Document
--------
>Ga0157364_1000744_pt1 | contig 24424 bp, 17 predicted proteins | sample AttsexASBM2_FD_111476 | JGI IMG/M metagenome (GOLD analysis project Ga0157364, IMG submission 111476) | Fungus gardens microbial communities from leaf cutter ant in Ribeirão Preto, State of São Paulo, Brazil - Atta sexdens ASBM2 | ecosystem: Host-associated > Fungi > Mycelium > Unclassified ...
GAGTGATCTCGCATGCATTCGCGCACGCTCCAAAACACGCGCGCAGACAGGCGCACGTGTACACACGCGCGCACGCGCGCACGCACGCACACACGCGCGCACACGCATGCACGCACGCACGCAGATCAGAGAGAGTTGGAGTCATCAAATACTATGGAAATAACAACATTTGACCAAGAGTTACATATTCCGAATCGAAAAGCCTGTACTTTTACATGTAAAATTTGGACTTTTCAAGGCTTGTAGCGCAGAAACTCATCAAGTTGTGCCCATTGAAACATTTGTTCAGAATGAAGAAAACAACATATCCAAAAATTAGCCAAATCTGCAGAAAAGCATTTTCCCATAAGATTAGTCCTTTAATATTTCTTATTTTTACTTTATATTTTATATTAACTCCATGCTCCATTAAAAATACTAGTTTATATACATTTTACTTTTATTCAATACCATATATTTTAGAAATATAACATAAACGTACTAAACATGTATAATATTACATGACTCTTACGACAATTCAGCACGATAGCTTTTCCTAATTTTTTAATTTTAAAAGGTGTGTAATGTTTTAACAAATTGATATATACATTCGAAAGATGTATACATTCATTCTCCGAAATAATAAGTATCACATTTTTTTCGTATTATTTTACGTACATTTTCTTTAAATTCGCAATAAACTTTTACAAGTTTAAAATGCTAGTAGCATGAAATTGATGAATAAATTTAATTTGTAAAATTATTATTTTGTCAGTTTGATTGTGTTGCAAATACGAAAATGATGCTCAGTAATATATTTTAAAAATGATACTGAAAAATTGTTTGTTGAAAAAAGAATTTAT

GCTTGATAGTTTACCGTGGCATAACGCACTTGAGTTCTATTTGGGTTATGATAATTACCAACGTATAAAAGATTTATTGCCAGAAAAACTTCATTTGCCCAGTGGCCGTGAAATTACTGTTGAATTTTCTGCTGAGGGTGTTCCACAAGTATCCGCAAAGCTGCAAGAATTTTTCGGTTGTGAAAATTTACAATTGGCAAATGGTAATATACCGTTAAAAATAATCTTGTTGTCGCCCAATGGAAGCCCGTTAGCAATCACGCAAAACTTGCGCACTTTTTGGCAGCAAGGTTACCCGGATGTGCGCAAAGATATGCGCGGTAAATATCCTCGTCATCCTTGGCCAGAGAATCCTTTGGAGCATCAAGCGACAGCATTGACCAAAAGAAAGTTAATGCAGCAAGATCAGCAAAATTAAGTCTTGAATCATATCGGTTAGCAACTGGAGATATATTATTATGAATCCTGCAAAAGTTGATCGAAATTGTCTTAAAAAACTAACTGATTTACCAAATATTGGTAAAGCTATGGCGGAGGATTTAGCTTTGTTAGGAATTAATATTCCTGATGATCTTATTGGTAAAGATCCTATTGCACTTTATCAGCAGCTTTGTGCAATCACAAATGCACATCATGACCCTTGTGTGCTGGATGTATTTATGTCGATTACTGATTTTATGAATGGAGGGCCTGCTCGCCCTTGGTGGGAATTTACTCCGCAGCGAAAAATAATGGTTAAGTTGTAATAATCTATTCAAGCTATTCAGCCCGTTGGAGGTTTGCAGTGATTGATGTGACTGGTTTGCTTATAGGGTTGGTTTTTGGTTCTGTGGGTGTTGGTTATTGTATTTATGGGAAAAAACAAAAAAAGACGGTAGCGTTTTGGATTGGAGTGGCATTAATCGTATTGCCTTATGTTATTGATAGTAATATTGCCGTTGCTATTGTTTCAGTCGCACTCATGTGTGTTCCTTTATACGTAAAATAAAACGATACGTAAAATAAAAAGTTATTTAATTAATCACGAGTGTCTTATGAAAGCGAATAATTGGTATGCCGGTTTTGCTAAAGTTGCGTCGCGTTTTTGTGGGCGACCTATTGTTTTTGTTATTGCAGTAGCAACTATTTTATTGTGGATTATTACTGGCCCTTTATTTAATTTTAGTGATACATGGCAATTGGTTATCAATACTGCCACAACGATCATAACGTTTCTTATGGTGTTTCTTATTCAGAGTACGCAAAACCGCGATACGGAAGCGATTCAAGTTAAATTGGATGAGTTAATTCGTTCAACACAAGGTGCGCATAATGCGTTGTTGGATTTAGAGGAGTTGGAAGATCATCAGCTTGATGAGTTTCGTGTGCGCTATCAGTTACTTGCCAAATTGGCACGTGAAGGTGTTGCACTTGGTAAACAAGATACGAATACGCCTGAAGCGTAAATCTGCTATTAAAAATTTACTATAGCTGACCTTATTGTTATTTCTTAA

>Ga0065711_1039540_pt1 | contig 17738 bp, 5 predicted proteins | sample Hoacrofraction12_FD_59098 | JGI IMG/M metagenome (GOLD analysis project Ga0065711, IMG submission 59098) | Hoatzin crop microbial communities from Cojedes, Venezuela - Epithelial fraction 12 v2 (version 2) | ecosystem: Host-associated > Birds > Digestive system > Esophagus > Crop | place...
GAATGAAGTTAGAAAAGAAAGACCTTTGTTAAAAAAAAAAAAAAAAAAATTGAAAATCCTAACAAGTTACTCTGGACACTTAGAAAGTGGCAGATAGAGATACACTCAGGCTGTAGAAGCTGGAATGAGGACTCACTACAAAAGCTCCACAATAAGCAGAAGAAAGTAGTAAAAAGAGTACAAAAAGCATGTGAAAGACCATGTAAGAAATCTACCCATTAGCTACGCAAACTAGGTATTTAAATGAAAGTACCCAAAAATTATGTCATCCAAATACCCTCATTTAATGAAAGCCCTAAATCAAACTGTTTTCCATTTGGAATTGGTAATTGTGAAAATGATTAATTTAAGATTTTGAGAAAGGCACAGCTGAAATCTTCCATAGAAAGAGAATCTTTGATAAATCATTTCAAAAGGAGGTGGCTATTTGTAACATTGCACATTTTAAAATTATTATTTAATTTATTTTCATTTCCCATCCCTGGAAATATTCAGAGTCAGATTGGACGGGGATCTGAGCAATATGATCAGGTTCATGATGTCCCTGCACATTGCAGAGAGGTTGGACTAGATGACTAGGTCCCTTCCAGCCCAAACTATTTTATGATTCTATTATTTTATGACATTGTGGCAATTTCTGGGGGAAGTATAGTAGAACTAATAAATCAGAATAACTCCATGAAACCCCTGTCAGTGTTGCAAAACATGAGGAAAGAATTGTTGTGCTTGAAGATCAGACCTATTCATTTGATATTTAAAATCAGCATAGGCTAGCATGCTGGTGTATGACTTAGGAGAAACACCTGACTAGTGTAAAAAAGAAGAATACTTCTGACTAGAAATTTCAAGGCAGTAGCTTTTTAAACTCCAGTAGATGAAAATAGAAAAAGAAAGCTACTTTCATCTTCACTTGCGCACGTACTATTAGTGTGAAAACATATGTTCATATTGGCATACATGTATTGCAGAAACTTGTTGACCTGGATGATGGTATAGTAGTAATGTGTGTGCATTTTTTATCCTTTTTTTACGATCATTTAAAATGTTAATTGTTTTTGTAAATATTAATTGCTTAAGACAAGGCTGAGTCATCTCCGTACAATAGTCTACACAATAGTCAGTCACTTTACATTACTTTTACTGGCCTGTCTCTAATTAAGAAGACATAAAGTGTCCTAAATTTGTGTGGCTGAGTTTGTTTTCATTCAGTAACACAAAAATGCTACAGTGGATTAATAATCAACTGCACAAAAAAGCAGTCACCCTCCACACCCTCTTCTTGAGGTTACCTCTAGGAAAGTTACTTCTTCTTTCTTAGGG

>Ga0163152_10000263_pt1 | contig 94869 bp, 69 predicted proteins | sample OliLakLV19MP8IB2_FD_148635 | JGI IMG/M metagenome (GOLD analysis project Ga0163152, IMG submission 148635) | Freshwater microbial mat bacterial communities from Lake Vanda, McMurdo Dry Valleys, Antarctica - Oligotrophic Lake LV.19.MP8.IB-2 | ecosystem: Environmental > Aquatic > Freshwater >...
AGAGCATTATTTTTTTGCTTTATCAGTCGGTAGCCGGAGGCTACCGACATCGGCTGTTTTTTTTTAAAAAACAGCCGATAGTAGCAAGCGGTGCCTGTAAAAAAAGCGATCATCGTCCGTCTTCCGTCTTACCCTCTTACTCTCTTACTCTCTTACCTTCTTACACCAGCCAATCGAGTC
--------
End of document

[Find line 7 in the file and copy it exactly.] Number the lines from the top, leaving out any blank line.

AGAGCATTATTTTTTTGCTTTATCAGTCGGTAGCCGGAGGCTACCGACATCGGCTGTTTTTTTTTAAAAAACAGCCGATAGTAGCAAGCGGTGCCTGTAAAAAAAGCGATCATCGTCCGTCTTCCGTCTTACCCTCTTACTCTCTTACTCTCTTACCTTCTTACACCAGCCAATCGAGTC